What All Fishes Learn

Some evidence of fish learning ability is so common that we usually do not appreciate it as such. From guppies to giant pacus, aquarium fishes of all types gather in anticipation of a meal when they see their owner approaching, or if the aquarium light is turned on. Seems simple to us, but these “simple” creatures are associating a large being (us) with food, something that instinct would never cause them to do.

Observations in the Field: Electric Eels

As you can imagine, forming associations similar to “people=food” can increase hunting success in the wild.

Years ago I was involved in fish and anaconda research on a cattle ranch in Venezuela. The ranch owners periodically replenished their stock’s water supply by lifting a gate that separated the cattle-watering channels from a river. As soon as river water began splashing into the channels, the huge electric eels (which are actually knife fishes) that lived in the channels would appear at the gate. They had obviously learned that fishes and other prey were carried from the river to the channel with the flowing water.

Some of these brutes approached 6 feet in length. When grabbed in the mistaken believe that it was an anaconda, one large eel knocked a co-worker off his feet with its electrical discharge.

Home Training Devices

If you would like to experiment with training your own fishes, please check out our extensive line of fish-feeding products. Automatic fish feeders, feeding stations, feeding clips and feeding tongs can be used to duplicate some of experiments described below. Of course, the possibilities are limitless, so please write in with your own ideas.

Following are some other brief examples of piscivorous learning abilities:

Feeding Associations

Archerfish (which feed by shooting jets of water at terrestrial insects) that were fed immediately after a light bulb went on soon squirted water at the bulb, in anticipation of a meal. I find this particularly interesting because archers generally shoot only at moving objects.

I recall that archers under my care shot water at their exhibit door as I opened it – I thought they were reacting to the movement, but perhaps they associated the opening door with food.

Territorial Defense

Male bettas that were shown a rival male directly after a light bulb came on soon began displaying to the bulb, without seeing another fish.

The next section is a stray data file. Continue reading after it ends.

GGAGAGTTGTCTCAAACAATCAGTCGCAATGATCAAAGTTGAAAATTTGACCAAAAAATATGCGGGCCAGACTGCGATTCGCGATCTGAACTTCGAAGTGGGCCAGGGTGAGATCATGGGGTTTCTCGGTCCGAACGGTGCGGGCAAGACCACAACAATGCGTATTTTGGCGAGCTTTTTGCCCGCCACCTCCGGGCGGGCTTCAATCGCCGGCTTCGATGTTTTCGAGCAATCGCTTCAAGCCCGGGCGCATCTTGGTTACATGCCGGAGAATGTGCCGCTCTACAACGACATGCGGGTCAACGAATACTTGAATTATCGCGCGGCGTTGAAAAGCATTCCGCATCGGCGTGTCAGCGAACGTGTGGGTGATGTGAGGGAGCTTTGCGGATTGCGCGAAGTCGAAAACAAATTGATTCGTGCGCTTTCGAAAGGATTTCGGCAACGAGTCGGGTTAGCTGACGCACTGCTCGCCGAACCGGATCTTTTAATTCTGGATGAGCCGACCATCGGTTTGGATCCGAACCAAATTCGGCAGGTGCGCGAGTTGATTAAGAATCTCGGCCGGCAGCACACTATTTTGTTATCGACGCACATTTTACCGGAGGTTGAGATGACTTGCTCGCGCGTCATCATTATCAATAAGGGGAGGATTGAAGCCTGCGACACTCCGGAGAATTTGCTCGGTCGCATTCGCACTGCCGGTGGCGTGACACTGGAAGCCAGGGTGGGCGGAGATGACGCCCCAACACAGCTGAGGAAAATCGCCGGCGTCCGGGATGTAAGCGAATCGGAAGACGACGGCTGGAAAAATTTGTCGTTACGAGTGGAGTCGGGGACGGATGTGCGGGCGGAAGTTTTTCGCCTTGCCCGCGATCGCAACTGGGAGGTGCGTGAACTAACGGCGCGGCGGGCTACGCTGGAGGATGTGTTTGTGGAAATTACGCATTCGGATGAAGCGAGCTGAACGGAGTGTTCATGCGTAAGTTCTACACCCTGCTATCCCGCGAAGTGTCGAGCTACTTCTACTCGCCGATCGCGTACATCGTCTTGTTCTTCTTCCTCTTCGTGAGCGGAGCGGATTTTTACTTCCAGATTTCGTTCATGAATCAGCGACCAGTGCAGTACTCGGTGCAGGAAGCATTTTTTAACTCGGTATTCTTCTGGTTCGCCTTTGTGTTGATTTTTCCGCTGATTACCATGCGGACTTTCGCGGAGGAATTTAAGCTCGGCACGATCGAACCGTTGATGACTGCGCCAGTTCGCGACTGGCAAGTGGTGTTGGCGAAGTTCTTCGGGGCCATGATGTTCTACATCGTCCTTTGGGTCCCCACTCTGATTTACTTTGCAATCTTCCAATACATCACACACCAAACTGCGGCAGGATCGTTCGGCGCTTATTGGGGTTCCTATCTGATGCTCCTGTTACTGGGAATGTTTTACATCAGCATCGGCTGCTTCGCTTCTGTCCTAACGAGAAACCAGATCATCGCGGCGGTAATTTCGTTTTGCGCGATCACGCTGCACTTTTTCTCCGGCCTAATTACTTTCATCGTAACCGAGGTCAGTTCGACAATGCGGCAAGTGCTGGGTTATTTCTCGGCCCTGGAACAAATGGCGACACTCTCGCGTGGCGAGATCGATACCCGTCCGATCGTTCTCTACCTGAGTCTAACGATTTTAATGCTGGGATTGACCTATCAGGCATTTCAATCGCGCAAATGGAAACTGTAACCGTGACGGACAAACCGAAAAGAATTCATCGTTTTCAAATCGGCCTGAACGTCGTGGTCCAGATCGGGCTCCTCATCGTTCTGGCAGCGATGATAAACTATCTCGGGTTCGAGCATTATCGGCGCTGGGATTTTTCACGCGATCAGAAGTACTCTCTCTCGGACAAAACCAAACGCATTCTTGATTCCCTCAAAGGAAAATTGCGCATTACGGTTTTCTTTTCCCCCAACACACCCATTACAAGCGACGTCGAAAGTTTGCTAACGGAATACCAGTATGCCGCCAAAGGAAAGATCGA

Male sticklebacks perform an elaborate display when confronted by competitors. Researchers hid the competitors from view each time the males exhibited the “head down” portion of the display…in effect convincing the displaying fish that the interloper had fled. Realizing that this part of the display was very effective, the males soon began performing it earlier and more often than usual.

Next time I’ll relate more experiments that give evidence of fishes’ surprising learning abilities. Until then, please write in with your questions and comments. Thanks, Frank Indiviglio.

Further Reading

You can learn more about fish intelligence in the following article:
http://www.thefishsite.com/fishnews/10129/fish-found-to-have-human-learning-abilities and in The Everything Aquarium Book, which I wrote several years ago.

Electric eel image referenced from Wikipedia and originally posted by StevenJ.

Archerfish image referenced from Wikipedia and originally posted by Okapi.

Aquarium Fish Growth Myths

Eileen here. Some myths and legends are universal. Almost every country has some version of a “bigfoot” legend. Nessie is one of Scotland’s biggest celebrities. People are abducted by aliens and UFO’s are spotted in the sky around the world. What does the aquarium hobby contribute to this list?


“Fish only grow to the size of their aquarium.”

Like most of those other stories, this one likely started because people saw some truth behind it. They saw their fish grow large in relation to their aquarium, stop growing, then die. But, just like we now know that the Earth is not flat and we will not fall off the edge of it if we sail too far, we now know that the size of an aquarium does not dictate the size of a healthy adult fish.